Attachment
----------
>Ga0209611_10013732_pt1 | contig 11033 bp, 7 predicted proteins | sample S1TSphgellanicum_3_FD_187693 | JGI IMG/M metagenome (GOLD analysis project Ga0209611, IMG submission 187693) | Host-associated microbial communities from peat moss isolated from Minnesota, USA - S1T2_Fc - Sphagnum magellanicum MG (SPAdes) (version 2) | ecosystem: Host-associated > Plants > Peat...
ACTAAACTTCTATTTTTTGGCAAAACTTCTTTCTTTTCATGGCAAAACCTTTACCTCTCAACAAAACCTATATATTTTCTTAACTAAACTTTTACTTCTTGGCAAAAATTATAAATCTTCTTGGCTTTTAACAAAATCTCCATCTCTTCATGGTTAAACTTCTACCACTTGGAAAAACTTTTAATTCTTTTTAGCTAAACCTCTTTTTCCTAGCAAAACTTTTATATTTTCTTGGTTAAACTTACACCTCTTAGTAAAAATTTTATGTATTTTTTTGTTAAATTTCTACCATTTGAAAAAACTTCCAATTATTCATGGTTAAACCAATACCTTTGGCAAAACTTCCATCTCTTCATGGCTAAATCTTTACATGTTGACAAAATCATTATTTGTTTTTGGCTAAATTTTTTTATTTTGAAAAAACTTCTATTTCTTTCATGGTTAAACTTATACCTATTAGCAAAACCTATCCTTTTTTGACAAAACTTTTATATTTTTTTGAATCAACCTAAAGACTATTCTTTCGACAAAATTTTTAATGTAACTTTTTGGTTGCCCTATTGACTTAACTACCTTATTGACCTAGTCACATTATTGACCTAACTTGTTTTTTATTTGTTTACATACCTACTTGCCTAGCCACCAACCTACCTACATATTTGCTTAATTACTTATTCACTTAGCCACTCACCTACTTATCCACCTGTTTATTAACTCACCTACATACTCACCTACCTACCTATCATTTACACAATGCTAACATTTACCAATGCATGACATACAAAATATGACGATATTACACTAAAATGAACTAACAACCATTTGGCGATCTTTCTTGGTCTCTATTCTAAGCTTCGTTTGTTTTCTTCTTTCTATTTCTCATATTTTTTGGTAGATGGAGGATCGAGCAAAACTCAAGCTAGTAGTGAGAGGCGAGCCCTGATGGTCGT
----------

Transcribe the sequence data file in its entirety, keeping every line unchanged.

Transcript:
>Ga0209611_10013732_pt1 | contig 11033 bp, 7 predicted proteins | sample S1TSphgellanicum_3_FD_187693 | JGI IMG/M metagenome (GOLD analysis project Ga0209611, IMG submission 187693) | Host-associated microbial communities from peat moss isolated from Minnesota, USA - S1T2_Fc - Sphagnum magellanicum MG (SPAdes) (version 2) | ecosystem: Host-associated > Plants > Peat...
ACTAAACTTCTATTTTTTGGCAAAACTTCTTTCTTTTCATGGCAAAACCTTTACCTCTCAACAAAACCTATATATTTTCTTAACTAAACTTTTACTTCTTGGCAAAAATTATAAATCTTCTTGGCTTTTAACAAAATCTCCATCTCTTCATGGTTAAACTTCTACCACTTGGAAAAACTTTTAATTCTTTTTAGCTAAACCTCTTTTTCCTAGCAAAACTTTTATATTTTCTTGGTTAAACTTACACCTCTTAGTAAAAATTTTATGTATTTTTTTGTTAAATTTCTACCATTTGAAAAAACTTCCAATTATTCATGGTTAAACCAATACCTTTGGCAAAACTTCCATCTCTTCATGGCTAAATCTTTACATGTTGACAAAATCATTATTTGTTTTTGGCTAAATTTTTTTATTTTGAAAAAACTTCTATTTCTTTCATGGTTAAACTTATACCTATTAGCAAAACCTATCCTTTTTTGACAAAACTTTTATATTTTTTTGAATCAACCTAAAGACTATTCTTTCGACAAAATTTTTAATGTAACTTTTTGGTTGCCCTATTGACTTAACTACCTTATTGACCTAGTCACATTATTGACCTAACTTGTTTTTTATTTGTTTACATACCTACTTGCCTAGCCACCAACCTACCTACATATTTGCTTAATTACTTATTCACTTAGCCACTCACCTACTTATCCACCTGTTTATTAACTCACCTACATACTCACCTACCTACCTATCATTTACACAATGCTAACATTTACCAATGCATGACATACAAAATATGACGATATTACACTAAAATGAACTAACAACCATTTGGCGATCTTTCTTGGTCTCTATTCTAAGCTTCGTTTGTTTTCTTCTTTCTATTTCTCATATTTTTTGGTAGATGGAGGATCGAGCAAAACTCAAGCTAGTAGTGAGAGGCGAGCCCTGATGGTCGT